This course is a continuation of BIO 2010. Topics include Mendelian genetics, molecular genetics, regulation of gene expression, evolution by natural selection, speciation and branching evolution, diversity of organisms and their classification; plant physiology, reproduction, and classification; and ecology of populations, communities, and ecosystems. Laboratory exercises include observation, dissection and experimentation and independent group research. Written laboratory reports and an oral presentation are required. Recitation includes oral reports on assigned readings. (Not open to studetns who have completed BIO 1003). Prerequisite: BIO 2010 or departmental permission.
   
2040 The Biology of Cells
2 lecture hours; 3 lab hours; 1 recitation hour; 4.5 credits
This course introduces the student to molecular and cellular biology. Lecture topics include cell structure and organization, intergration of structure and function in the living cell as a biological system, cellular aspects of inheritance, interactions of cells and viruses, recombinant DNA technology, and applications of biotechnology. Labortory studies include observation and experimentation employing biochemical systems, unicellular organisms, and a variety of differentiated cell types. Prerequisites: high school chemistry and departmental permission or one semester of college chemistry. This course will be offered if there is sufficient demand.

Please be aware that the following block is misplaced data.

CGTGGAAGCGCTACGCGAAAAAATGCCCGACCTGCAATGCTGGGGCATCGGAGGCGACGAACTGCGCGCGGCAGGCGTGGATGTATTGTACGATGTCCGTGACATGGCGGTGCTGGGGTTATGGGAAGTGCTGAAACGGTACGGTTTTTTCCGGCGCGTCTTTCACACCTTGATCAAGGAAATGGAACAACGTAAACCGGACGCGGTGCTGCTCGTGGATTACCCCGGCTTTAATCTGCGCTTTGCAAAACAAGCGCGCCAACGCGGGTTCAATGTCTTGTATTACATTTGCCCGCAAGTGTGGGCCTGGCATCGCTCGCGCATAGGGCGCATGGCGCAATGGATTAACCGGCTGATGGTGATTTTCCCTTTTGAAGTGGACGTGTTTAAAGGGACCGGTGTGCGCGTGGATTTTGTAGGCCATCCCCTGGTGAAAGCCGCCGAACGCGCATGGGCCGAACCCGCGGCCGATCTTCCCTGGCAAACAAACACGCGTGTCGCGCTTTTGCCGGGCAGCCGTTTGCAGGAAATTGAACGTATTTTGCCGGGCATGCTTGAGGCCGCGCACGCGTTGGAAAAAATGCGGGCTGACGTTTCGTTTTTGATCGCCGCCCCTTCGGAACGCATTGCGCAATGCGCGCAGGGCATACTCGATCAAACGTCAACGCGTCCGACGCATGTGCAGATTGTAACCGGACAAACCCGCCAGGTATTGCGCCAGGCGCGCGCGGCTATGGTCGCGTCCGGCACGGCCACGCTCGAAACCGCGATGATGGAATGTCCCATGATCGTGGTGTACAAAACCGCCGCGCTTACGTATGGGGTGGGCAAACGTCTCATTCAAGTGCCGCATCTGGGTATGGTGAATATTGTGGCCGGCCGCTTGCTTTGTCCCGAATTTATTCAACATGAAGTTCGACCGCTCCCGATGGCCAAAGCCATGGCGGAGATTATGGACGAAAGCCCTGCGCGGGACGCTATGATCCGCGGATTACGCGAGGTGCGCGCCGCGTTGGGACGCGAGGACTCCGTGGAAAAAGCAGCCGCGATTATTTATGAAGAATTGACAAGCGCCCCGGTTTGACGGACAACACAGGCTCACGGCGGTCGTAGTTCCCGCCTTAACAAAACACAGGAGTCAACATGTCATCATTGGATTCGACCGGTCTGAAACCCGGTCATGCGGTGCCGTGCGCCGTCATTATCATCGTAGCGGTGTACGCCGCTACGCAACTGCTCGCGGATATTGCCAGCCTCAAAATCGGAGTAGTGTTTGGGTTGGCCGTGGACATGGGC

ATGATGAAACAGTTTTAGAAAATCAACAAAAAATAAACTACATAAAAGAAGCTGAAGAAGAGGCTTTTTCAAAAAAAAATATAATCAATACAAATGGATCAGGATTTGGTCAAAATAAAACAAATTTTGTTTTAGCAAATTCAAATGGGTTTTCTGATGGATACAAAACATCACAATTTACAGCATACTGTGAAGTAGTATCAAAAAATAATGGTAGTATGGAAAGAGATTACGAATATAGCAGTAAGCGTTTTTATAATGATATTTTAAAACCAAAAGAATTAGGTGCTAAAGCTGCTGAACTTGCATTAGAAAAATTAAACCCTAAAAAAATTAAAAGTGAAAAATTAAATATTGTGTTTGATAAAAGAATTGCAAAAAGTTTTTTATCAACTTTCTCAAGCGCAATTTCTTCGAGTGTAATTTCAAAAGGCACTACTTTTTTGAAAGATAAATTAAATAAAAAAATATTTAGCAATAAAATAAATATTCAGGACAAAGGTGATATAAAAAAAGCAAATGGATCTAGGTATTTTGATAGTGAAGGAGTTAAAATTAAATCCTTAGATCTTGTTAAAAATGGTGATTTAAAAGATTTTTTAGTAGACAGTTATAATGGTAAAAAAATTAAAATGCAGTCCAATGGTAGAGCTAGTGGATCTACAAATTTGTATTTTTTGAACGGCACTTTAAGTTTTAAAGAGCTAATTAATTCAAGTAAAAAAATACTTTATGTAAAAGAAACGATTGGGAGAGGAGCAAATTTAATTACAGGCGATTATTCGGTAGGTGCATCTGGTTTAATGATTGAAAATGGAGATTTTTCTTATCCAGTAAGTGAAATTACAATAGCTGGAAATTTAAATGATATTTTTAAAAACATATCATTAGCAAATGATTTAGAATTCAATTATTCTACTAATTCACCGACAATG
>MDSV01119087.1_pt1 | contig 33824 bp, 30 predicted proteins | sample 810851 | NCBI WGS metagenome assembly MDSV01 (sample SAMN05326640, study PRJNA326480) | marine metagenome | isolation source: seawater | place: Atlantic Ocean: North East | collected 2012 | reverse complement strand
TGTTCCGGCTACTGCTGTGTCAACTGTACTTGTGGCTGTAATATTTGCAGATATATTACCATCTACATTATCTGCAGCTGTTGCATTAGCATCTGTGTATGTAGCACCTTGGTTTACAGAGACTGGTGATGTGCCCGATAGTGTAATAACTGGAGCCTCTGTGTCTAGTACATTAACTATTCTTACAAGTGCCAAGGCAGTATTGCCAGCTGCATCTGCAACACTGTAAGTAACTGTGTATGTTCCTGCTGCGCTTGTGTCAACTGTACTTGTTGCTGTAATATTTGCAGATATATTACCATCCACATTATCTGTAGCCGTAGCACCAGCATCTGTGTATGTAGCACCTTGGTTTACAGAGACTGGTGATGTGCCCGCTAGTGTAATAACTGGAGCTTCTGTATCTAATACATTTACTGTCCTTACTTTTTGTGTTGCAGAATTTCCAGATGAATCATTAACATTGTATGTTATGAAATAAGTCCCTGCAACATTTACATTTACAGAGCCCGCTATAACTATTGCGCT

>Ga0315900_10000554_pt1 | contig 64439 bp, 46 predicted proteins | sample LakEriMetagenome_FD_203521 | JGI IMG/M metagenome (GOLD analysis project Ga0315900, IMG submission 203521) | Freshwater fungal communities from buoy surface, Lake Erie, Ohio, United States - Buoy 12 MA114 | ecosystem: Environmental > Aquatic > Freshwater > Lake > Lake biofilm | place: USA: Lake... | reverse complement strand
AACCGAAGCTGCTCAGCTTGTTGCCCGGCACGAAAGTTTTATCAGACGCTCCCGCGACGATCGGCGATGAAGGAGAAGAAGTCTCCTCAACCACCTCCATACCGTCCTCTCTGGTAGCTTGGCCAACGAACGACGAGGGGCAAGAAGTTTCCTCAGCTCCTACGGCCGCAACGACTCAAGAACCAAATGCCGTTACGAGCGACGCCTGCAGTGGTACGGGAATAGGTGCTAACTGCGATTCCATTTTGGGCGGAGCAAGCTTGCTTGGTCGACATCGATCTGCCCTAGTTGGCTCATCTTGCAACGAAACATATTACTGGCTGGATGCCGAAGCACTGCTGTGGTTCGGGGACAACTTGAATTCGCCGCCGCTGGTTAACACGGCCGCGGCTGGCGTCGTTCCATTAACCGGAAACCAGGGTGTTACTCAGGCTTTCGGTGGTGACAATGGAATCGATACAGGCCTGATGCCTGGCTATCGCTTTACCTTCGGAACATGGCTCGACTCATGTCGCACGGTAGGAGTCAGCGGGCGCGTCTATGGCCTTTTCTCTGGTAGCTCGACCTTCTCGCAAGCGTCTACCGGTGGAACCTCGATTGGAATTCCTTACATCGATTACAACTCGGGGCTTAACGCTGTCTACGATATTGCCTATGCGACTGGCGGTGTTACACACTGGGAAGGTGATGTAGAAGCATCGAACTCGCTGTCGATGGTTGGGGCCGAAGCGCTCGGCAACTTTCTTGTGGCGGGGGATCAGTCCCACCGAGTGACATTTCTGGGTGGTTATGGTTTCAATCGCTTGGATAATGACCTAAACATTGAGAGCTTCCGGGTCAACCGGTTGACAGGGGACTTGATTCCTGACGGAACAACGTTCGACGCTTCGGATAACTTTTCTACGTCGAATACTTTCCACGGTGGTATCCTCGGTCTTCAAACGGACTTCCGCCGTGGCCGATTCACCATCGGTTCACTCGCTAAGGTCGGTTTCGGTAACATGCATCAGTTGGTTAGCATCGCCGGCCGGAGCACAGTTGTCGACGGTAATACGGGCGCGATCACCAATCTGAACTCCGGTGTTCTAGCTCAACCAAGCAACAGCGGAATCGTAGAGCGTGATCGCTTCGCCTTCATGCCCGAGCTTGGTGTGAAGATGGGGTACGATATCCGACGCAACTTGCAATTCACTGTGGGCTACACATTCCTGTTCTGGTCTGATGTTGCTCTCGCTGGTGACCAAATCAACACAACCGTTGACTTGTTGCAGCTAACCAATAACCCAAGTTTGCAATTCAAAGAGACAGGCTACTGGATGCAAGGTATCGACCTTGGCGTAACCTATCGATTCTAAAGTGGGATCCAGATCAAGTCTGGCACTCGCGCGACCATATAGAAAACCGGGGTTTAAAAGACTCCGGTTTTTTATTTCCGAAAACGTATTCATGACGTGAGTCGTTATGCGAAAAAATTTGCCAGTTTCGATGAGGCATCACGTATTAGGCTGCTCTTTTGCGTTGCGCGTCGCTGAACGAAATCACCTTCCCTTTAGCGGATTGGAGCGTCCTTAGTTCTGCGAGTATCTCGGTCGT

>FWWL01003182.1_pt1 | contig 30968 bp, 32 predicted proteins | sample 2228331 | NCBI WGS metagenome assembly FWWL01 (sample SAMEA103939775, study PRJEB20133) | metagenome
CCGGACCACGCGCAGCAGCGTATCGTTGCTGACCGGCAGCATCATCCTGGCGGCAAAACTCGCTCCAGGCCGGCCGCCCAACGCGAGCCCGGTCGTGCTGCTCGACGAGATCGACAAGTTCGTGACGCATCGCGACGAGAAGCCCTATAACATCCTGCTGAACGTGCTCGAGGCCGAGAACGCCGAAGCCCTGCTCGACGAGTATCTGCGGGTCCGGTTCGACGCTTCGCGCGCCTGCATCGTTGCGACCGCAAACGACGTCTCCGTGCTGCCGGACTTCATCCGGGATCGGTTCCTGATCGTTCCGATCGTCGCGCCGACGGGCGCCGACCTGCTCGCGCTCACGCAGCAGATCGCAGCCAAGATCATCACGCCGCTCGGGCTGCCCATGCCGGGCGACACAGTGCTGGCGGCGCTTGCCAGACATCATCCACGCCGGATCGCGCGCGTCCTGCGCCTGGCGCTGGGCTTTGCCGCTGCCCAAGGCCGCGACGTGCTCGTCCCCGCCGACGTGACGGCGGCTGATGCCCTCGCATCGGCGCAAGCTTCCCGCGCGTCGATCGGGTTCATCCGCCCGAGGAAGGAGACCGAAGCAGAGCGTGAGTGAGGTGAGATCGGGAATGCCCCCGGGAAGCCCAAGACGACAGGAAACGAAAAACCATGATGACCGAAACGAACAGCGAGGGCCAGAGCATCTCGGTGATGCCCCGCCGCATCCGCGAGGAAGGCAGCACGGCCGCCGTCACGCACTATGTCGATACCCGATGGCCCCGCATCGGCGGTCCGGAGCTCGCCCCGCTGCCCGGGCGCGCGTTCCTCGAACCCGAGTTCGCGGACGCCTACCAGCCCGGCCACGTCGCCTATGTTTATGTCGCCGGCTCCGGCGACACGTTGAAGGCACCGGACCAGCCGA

3005 (4011) Molecular and Cellular Biology
2 lecture hours; 4 lab. Hours; 4 credits
The biology of cells is examined with emphasis on the relationship between organelle structure and function. Activity of the nucleus, building and fueling the cell, and tools for studying genes will be discussed. Laboratory experiments are performed with isolated organelles or intact cells. Techniques include tissue culture, cell fractionation, biochemical assays for metabolic products, DNA isolation and modification, and cell transformation. Prerequisite: CHM 2003 (2100). Corequisites: CHM 3001 (3100) and departmental permission.
   
3010 (2013) Comparative Vertebrate Anatomy
2 lecture hours; 4 lab. Hours; 4 credits
The structure and function of vertebrate organ systems are discussed with reference to evolutionary and developmental history. Laboratories include macroscopic study of systems through dissection of shark and cat and microscopic examination of selected histological preparations of tissues An individual written report combines laboratory observation with literature and internet research. Prerequisites: BIO 3001 (2020) and departmental permission.
3012 Endocrinology
2 lecture hours; 4 lab hours; 4 credits
Consideration is given to the biosynthesis, secretion, regulation, and actions of the major bioactive chemical messengers, hormones, and neurotransmitters. Both classical and modern approaches to the study of endocrine tissues and substances are discussed, including replacement therapy, bioassay, immunohistochemistry, plasma membrane receptors, and radioimmunoassay. Laboratory exercises include studies of the microscopic anatomy of endocrine organs and their target tissues, determination of hormone concentrations using radioimmunoassay, and analysis of data from published scientific research on topics in endocrinology. Prerequisites: CHM 2003 (2100) and either BIO 1005 or 2010 and departmental permission.